CONCLUSIONS

The thermophysical properties available in the National Chilean normative are not complete in the sake to perform a transient study of thermal envelopes normally used in construction of houses. That is why to experimentally determine heat capacity was necessary to carry out a complete study.

During the first second of the cooling process of the building blocks, it was observed a hot spot near to the outer surface of the wall, more pronounced in the case of the OSB/PS/OSB wall: this is explained because at this instant of time convection controls the heat transfer process.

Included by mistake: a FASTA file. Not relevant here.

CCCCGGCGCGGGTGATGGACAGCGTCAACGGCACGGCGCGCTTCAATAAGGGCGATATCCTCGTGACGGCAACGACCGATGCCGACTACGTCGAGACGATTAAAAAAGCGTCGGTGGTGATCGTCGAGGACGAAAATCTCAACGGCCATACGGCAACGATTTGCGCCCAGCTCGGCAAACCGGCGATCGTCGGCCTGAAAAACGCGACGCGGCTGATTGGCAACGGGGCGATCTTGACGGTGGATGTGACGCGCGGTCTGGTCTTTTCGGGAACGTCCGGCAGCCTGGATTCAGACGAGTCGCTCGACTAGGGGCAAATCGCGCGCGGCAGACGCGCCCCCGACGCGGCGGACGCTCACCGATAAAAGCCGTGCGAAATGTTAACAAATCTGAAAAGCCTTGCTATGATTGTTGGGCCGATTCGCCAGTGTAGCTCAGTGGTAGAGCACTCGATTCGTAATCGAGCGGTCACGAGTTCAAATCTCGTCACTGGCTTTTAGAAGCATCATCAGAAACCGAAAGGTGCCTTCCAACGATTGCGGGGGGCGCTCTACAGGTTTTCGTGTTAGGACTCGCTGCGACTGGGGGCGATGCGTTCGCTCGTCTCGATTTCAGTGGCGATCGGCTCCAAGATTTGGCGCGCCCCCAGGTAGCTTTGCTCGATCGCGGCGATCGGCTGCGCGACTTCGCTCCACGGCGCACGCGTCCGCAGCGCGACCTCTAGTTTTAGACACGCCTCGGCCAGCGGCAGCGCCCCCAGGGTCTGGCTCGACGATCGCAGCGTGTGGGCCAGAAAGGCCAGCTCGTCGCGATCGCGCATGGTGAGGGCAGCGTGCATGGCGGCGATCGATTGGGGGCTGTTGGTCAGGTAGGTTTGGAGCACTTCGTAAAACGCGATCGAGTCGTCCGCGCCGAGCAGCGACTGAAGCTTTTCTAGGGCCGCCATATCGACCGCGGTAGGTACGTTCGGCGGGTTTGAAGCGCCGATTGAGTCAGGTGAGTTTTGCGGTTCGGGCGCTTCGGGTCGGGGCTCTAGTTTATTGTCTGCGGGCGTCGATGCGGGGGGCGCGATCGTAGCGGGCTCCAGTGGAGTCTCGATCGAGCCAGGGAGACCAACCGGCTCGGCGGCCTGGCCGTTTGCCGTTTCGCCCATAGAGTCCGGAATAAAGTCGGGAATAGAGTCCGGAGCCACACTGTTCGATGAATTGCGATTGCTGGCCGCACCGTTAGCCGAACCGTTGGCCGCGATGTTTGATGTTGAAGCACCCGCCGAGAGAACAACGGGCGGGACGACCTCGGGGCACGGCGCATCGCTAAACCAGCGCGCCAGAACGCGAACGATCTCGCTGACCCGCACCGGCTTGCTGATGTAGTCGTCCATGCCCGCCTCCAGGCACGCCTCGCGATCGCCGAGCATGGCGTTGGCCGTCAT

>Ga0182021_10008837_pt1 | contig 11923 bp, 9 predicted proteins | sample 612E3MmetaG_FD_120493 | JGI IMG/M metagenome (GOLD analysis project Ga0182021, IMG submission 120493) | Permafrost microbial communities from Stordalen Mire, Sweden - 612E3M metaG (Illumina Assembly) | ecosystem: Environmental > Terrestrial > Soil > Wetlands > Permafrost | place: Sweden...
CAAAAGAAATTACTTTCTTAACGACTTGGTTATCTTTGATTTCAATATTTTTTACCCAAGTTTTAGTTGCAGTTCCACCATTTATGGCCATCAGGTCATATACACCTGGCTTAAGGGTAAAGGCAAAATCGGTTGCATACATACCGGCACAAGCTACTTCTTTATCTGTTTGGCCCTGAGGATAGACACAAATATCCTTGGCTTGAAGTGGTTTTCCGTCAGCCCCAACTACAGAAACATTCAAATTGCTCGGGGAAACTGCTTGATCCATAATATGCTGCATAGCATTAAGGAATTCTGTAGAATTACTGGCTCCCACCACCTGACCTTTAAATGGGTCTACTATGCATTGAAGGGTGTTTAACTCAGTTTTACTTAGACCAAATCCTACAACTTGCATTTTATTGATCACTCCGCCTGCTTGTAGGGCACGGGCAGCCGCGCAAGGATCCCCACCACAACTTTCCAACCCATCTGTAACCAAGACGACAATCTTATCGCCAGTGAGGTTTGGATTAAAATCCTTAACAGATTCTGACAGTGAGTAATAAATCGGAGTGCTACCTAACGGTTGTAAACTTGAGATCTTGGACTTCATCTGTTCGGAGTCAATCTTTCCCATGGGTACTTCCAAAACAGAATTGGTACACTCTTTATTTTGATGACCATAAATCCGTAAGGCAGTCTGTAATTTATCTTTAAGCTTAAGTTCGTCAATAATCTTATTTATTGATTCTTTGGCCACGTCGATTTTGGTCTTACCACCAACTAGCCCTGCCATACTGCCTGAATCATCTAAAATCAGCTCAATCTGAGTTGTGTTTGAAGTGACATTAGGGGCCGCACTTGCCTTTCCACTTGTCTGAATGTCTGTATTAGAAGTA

The transient thermal conduction study of two different building walls allowed identifying advantages of OSB over PB regarding preservinge heat and therefore maintaining a comfortable indoor temperature. Based on the results shown in this study, it is more beneficial to use OSB as an inner layer and PB as an outer layer in constructive walls.

This work arose from an undergraduate project and remarked the importance to teach computer tools to HVAC-R Engineering students to understand better transient heat transfer processes. Heat transfer students performed essential steps related to computer simulation, which are outlined in this work, including mathematical and physical modeling, grid size study, validation, experimentation, analysis and post-processing. It is essential important that the students can relate computer simulation to problems of practical interest, in this case how constructive materials commonly used in housing construction in Chile responds to transient thermal disturbances.